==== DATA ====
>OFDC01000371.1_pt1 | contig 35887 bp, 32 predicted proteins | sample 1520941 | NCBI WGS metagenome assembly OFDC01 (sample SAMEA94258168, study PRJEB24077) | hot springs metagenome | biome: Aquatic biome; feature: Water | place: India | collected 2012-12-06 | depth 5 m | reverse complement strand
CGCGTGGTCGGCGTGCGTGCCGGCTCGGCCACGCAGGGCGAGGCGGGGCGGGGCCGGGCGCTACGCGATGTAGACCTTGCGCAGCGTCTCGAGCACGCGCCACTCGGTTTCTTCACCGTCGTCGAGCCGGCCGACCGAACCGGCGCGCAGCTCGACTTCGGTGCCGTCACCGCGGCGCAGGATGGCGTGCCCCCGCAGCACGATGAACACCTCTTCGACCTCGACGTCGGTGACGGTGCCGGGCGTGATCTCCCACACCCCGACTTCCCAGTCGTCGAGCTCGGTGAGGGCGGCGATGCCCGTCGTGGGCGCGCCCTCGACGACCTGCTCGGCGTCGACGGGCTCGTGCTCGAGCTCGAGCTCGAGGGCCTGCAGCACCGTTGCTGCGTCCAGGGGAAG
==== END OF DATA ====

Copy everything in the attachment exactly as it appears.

>OFDC01000371.1_pt1 | contig 35887 bp, 32 predicted proteins | sample 1520941 | NCBI WGS metagenome assembly OFDC01 (sample SAMEA94258168, study PRJEB24077) | hot springs metagenome | biome: Aquatic biome; feature: Water | place: India | collected 2012-12-06 | depth 5 m | reverse complement strand
CGCGTGGTCGGCGTGCGTGCCGGCTCGGCCACGCAGGGCGAGGCGGGGCGGGGCCGGGCGCTACGCGATGTAGACCTTGCGCAGCGTCTCGAGCACGCGCCACTCGGTTTCTTCACCGTCGTCGAGCCGGCCGACCGAACCGGCGCGCAGCTCGACTTCGGTGCCGTCACCGCGGCGCAGGATGGCGTGCCCCCGCAGCACGATGAACACCTCTTCGACCTCGACGTCGGTGACGGTGCCGGGCGTGATCTCCCACACCCCGACTTCCCAGTCGTCGAGCTCGGTGAGGGCGGCGATGCCCGTCGTGGGCGCGCCCTCGACGACCTGCTCGGCGTCGACGGGCTCGTGCTCGAGCTCGAGCTCGAGGGCCTGCAGCACCGTTGCTGCGTCCAGGGGAAG